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Excerpts from

MARXIAN
INFLUENCES
IN "BOURGEOIS" economics

By MARTIN BRONFENBRENNER

 

"Why on earth should a man, because he is a Marxist, be a drivelling idiot?"

-Boris
PASTERNAK, Doctor Zhivago.

 

Das Kapital's centenary finds Karl Marx still a controversial figure, wherever he is neither a plaster saint nor a fourletter word. Nowhere has he been easily forgotten, and Das Kapital is still the most influential unread book in existence.

… were I personally asked to name the greatest social scientist of all time----not necessarily the greatest economist - I should name Karl Marx, but without considering myself a Marxist or being considered one by my exclusivist Marxian friends. There are too many "bourgeois" elements in my thinking, however great my admiration for the Marxian theoretical structure, and I remain a muddled eclectic. (F.B.I. and Birch Society please note.)

 

Marx was, like Keynes, primarily a synthesizer, at least in his economics. There are few if any elements of his system which cannot be found in embryo in one or another predecessor. (The English "Ricardian Socialists" come immediately to mind.) There are yet fewer elements not paralleled by one or another reformist or socialist contemporary or nearcontemporary. Marx's genius lay, like Keynes's, in synthesis, in combining bits and pieces from one and another system into a whole greater than the sum of its parts. It is this aspect of Marxism, in particular, that seems to have gone unappreciated by Marx's earlier bourgeois critics, …

 

 …some people … [believe] that the subjective, marginal, or utility revolution in value and price theory was prompted ideologically, to escape from the consequence of the labor theory of value as developed particularly by Marx. This thesis is not proven; in fact, the weight of evidence seems to be against it.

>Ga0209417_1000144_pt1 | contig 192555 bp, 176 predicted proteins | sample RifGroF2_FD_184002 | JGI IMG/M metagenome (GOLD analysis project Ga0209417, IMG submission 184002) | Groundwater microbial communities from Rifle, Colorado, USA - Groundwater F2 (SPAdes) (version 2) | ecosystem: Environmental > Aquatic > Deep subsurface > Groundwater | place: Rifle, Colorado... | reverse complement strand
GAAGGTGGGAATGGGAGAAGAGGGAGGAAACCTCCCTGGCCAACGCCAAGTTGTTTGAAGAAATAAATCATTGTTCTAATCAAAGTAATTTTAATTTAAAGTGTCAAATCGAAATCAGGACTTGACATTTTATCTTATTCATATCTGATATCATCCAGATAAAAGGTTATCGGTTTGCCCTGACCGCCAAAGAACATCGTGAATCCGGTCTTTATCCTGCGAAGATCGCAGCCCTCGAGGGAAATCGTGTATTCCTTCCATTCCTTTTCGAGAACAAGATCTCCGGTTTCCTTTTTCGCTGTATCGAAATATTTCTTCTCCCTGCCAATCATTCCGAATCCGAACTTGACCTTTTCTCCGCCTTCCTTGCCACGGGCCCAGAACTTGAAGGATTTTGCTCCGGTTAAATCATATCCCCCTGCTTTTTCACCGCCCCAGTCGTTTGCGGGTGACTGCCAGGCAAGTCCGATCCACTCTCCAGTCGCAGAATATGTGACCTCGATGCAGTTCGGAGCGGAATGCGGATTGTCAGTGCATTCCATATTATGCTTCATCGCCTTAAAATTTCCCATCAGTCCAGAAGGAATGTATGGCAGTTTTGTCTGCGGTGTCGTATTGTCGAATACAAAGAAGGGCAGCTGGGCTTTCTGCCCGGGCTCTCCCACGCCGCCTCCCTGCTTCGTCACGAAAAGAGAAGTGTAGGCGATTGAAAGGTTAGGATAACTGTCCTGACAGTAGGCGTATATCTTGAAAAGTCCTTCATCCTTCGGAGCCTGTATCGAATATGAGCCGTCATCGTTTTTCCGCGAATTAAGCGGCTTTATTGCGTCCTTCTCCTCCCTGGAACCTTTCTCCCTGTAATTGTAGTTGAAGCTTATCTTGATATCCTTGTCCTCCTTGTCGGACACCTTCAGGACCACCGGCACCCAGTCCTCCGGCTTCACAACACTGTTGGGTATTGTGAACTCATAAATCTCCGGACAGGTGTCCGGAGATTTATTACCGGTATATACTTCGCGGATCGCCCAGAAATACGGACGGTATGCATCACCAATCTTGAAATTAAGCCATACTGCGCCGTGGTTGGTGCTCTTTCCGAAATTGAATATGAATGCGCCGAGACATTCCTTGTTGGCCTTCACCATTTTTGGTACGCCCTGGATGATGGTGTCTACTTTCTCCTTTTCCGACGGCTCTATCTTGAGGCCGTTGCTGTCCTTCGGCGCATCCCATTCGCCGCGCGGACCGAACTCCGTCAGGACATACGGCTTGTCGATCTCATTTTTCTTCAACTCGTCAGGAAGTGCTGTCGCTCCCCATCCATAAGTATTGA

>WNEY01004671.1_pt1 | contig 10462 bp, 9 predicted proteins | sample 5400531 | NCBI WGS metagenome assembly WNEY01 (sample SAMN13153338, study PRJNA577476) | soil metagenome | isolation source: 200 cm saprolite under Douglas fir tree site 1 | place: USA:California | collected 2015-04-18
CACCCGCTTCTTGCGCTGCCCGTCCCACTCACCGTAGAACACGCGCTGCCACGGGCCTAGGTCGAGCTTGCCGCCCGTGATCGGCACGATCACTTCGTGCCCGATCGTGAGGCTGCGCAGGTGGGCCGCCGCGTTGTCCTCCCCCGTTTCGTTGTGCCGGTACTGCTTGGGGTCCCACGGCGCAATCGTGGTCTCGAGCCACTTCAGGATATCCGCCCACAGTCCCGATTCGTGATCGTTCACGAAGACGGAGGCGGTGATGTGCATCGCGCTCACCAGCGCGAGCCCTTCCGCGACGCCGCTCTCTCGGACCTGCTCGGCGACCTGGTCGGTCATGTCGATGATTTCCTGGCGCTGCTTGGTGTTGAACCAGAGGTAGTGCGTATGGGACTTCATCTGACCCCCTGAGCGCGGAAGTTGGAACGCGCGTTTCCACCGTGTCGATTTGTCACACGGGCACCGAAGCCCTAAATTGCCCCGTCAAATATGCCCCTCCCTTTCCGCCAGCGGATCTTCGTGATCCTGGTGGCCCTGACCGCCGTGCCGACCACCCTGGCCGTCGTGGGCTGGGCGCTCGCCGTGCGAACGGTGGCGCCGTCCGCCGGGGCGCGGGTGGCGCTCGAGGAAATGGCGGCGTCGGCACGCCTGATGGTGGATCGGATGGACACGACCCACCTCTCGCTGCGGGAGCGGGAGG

I limit myself to a catalogue of some nine "modern" elements of Das Kapital, not all of which I find personally congenial, which academic economists missed almost entirely until the 193O's. Keynesian paral­lels should be obvious, and also "structuralist" ones, involving inter alia Leontief's own input-output system.

 

1. Division of the private economy into "investment" and "consumption"

2. [Marx] was an embryonic general-equilibrium theorist in advance of Leon Walras.

3. Marx presents a theory of underemployment equilibrium well in advance of Keynes,

  4. The notion of a minimum rate of profit, below which capitalists will seek to hoard their savings in monetary form, seems to be a first cousin to the Keynesian liquidity trap in interest theory.

 

5. Marx antedated current institutionalist and structuralist writers from Veblen and Ayres to Leontief and Chenery, in downgrading the importance of prices, and price-induced substitutions, as compared with purely technical production relations…. Nothing in Marx's aggregative "laws of motion of capitalism" would be affected in any significant way by any change in the pattern of divergences between prices and values,

 

 6. I owe to Leontief's 1937 paper to this Association an appreciation of the indebtedness to Marx of business cycle theory

7…in imperfect in contrast with pure competition, Marx gives us no finished theory but an urgent sense of general unease, integrating facts and analysis, which has come to fruition long after his death

 

8. … the smooth and natural articulation of Marxian statics and dynamics, … Das Kapital was the last system with this feature at least until Schumpeter. Static analysis took over the field in the 1870's, and we are not yet back to the Marxian level.

 

9.      In the same way, Marx's assimilation of theory and practice, of economics and other social studies, is not new. He stands last, and possibyl greatest, in a series from Locke through Hume and Smith, Ricardo and Mill, in what we self-consciously call today an interdisciplinary tradition. After Marx, such architectonics went out of fashion among economists, and was left to philosophers and sociologists unin­terested in economics

 

 

 

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